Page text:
N. Korea’s Army No Paper Tiger
By WENDELL MINNICK
TAIPEI — Over the past decade, North Korea has reorganized and upgraded its conventional and asymmetrical military capability, making it a greater threat to South Korea.
Despite international efforts to denuclearize the North, there are no similar efforts to force Pyongyang to lower tensions along the demilitarized zone (DMZ), where the North Korean military has massed chemical and biological arms, long-range artillery and short-range ballistic missiles (SRBMs), and stationed the largest special forces contingent in the world.
According to Bruce Bechtol, author of the book “Red Rogue: The Persistent Challenge of North Korea,” the Korean People’s Army (KPA) has shifted a large number of troops from the Chinese border to the DMZ.
In 1981, 40 percent of its equipment and troops were based near the DMZ, with 30 percent near the Chinese border. Now, 70 percent of the KPA’s troops are near the DMZ with only 5 percent near China.
Most of these organizational and deployment changes occurred during the 1990s, “despite resource constraints,” Bechtol said.
Resources have not been a significant problem for the military, despite periodic famines in North Korea, Bechtol said. Many might assume the military starves right along with the population, but the “opposite is true” — resources are diverted from the general population to the military.
Since 2000, the KPA has undertaken a number of organizational changes within its ground forces units, said Joseph Bermudez, author of the book “North Korean Special Forces.” These efforts have been pursued to enhance offensive capabilities and respond to changing economic conditions, such as the continued shortage of fuel.
Since 2006, the KPA has restructured two mechanized corps, one tank corps and one artillery corps into divisions.
“At least some, and possibly all, of the light infantry battalions within divisions deployed along the DMZ were expanded to regiment size,” Bermudez said, “while light infantry regiments in the same corps were expanded to brigades.
Some infantry or mechanized infantry divisions were converted into mechanized light infantry.
“Among the more significant changes was the restructuring of several corps and the reorganization of special operations forces,” he said.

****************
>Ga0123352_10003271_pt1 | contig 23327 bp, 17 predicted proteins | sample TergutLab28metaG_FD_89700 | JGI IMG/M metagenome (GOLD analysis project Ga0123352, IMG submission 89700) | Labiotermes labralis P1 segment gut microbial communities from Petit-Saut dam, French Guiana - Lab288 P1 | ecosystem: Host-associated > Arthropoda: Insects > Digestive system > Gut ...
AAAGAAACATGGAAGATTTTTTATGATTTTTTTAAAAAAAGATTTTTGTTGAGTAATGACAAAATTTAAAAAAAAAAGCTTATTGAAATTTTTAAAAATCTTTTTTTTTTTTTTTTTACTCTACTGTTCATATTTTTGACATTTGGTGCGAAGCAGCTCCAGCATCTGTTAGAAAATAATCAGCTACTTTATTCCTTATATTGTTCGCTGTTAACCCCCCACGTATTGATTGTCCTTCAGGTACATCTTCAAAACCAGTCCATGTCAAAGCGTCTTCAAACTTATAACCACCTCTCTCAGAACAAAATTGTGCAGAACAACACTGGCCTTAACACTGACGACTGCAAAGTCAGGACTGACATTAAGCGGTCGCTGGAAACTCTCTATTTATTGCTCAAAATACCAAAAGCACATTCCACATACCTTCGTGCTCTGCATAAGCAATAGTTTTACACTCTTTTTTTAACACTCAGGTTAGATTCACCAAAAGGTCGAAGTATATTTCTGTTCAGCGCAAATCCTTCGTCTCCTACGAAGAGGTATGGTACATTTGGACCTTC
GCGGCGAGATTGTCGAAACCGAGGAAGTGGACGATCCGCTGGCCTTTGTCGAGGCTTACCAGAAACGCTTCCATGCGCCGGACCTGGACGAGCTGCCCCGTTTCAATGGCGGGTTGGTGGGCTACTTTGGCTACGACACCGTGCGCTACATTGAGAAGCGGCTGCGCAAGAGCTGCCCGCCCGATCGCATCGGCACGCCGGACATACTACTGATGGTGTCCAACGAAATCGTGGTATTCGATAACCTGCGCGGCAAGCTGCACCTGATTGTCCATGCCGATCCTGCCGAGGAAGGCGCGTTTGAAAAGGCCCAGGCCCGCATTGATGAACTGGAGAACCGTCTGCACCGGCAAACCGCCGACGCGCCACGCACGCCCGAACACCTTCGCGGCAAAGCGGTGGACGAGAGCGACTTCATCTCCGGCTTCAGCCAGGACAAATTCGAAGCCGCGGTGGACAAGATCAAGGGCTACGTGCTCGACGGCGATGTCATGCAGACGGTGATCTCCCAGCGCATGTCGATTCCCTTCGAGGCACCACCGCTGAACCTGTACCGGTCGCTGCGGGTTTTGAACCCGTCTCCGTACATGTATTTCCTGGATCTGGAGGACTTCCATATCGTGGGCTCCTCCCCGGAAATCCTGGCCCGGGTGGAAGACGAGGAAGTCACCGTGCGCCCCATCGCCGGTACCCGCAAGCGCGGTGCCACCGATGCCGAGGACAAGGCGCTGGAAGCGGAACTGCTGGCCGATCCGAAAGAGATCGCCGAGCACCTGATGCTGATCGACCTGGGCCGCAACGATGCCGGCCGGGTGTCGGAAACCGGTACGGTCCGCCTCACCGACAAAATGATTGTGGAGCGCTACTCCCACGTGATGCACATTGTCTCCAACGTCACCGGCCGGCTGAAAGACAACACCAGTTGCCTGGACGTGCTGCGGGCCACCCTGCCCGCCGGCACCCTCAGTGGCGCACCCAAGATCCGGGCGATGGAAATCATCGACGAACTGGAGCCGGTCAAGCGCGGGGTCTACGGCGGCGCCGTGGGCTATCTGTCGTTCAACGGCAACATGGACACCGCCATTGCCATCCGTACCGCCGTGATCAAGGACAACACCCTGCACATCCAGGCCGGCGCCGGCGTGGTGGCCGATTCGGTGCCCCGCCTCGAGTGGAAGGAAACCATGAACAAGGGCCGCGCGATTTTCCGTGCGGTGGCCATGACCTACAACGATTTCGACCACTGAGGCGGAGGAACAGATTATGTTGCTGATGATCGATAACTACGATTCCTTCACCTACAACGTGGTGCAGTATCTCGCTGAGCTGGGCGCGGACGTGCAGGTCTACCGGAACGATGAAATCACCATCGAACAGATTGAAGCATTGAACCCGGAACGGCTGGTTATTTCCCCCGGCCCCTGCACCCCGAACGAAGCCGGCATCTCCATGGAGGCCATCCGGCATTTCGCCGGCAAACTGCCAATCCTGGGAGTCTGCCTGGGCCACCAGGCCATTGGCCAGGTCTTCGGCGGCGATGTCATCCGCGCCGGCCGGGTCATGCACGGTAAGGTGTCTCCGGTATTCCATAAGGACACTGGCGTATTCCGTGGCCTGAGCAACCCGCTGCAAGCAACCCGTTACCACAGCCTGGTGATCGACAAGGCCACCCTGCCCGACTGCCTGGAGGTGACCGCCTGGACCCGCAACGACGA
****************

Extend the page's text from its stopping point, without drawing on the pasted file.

Some of the mechanized brigades subordinate to the four mechanized corps were reorganized into mechanized river-crossing brigades to enhance their ability to rapidly exploit any breakthroughs in a future war, Bermudez said.
“This organizational development was apparently achieved by subordinating independent engineer river-crossing units — for example, engineer bridge and tracked amphibian — formerly subordinate to the Engineer Bureau to forwardarea, formerly mechanized brigades,” he said. “Engineer road construction units may have also been subordinated to the newly reorganized units. The number of units having undergone this reorganization is presently unclear.”
Since the 1990s, North Korea not only has made improvements in its armor and mechanized capabilities, but has also expanded its asymmetric forces, said Bechtol, a professor at the U.S. Marine Corps Command and Staff College.
Asymmetric elements fielded near the DMZ now include long-range artillery units, such as 170mm guns and 240mm multiple rocket launchers, and short-range ballistic missiles, including around 200 No Dongs and 600 Scud SRBMs with ranges of 300 to 850 kilometers. North Korea has also added the KN02 SRBM, an indigenous variant of the old Soviet SS-21 system with a range of 120 kilometers.
These artillery and missile components will be used in tandem, Bechtol said. The potential damage from artillery alone could be as high as 200,000 casualties during the first day of an attack.
The hands-on element of the asymmetrical threat is the 180,000 special operations forces North Korea fields, Bechtol said. They are expected to infiltrate behind the lines by aircraft, through tunnels along the DMZ and by boat along the coast.